Bush
© REUTERS/Evelyn Hockstein
George W. Bush speaks during an event commemorating 20th anniversary of the September 11, 2001 in Pennsylvania
Former President George W. Bush has used his speech on the 20th anniversary of the 9/11 terrorist attacks to call out "violent extremists at home."

While visiting Shanksville, Pennsylvania on Saturday, Bush, who was president at the time of the deadly terrorist attacks, compared the foreign terrorists behind 9/11 to the supposed domestic extremists in the US today.

"We have seen growing evidence that the dangers to our country can come, not only across borders, but from violence that gathers within," the former president said.

The Republican admitted there is "little cultural overlap between violent extremists abroad and violent extremists at home," but claimed they are "children of the same foul spirit" and seemed to reference the January 6 Capitol rioters when he said one "cultural overlap" is an interest to "defile national symbols."


Bush urged people to "confront" these threats and touched on the cultural gaps and partisanship that has grown in the country since he left office.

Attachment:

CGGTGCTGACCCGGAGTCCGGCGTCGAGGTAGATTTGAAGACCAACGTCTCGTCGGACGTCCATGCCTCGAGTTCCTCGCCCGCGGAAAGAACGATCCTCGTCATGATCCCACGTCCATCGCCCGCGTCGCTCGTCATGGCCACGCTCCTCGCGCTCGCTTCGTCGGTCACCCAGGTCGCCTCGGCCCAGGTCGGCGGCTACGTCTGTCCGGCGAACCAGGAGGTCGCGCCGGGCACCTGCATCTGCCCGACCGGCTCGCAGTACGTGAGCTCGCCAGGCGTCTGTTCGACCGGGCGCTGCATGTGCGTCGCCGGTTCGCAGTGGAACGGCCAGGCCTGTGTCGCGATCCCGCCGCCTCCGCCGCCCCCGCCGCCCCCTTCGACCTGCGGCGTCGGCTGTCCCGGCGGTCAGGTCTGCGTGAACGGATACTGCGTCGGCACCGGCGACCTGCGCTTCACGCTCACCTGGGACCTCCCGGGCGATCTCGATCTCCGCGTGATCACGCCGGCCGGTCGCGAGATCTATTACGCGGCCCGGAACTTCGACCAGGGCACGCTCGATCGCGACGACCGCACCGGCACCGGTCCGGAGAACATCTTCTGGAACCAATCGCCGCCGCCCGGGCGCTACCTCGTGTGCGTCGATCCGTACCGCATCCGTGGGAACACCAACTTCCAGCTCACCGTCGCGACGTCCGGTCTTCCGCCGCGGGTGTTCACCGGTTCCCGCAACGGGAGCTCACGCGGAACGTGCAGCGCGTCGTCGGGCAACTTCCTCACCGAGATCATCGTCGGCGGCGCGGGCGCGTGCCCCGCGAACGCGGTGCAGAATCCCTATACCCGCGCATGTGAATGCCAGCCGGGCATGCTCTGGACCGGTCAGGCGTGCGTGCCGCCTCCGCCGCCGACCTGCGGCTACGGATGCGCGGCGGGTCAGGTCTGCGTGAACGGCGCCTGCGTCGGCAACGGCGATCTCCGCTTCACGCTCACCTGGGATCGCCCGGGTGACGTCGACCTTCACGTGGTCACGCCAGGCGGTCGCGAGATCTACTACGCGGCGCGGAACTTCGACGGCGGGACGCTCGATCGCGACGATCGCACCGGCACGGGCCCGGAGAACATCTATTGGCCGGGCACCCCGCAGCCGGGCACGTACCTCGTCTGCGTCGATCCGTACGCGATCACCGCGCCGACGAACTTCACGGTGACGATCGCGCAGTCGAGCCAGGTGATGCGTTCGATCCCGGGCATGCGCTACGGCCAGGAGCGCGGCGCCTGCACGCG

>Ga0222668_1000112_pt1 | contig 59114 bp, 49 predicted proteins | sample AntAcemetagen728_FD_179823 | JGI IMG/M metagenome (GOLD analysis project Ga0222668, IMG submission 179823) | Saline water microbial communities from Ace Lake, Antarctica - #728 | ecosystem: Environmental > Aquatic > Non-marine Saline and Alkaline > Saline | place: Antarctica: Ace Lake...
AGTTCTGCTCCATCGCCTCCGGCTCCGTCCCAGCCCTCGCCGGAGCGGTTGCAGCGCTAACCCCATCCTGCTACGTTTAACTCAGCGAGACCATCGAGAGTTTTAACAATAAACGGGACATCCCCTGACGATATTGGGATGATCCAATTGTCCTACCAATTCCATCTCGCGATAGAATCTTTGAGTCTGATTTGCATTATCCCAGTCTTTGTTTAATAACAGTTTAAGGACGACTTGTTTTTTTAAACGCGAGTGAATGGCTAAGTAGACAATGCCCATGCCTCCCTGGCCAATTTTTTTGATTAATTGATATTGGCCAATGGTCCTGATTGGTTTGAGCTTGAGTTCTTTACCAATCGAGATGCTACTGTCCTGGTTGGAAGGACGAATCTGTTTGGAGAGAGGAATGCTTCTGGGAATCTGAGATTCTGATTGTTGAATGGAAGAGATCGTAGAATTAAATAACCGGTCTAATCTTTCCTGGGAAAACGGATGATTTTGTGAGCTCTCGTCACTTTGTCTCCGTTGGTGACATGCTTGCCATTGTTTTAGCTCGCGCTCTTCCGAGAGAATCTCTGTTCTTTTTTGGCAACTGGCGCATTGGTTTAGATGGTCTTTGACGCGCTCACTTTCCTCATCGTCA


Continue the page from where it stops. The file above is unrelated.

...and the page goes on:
"When it comes to the unity of America, those days seem distant from our own," he said. "Malign force seems at work in our common life...so much of our politics has become a naked appeal to anger, fear and resentment."


Comment: That statement is applicable to Bush and those of his ilk.


Though Bush faced low approval ratings through much of his presidency and was shrouded in controversy thanks to highly-criticized decisions like the invasion of Iraq in 2003, he has grown in popularity among liberals since leaving office, mainly thanks to his public criticism of former President Donald Trump.


Comment: That his popularity has grown amongst the ideologically possessed is nothing to be proud of.


His latest speech earned him more points with this crowd, as many took to social media to celebrate the controversial leader's acknowledgement of a supposed threat from domestic terrorism.

"Almost weeping, George W. Bush rebukes those Americans who have turned their backs on 'the America I know.' Important speech," author and reporter Michael Beschloss tweeted.


More conservative critics have accused Bush of trying to embrace the politics of the Democratic Party to save face, something he's been accused of before when he would publicly criticize Trump, as well as Republican leaders who questioned the 2020 presidential election results.

"Shame on him," conservative pundit Julie Kelly tweeted.



Conservatives also called out the president for selectively focusing on Capitol rioters, while not acknowledging the violent protesters over the summer of 2020.



Bush visited a memorial ceremony on Saturday at the Shanksville site where the United Airlines Flight 93 crashed in a field after passengers managed to overtake the terrorists who had hijacked the plane.

The 9/11 terrorist attacks took the lives of almost 3,000 people.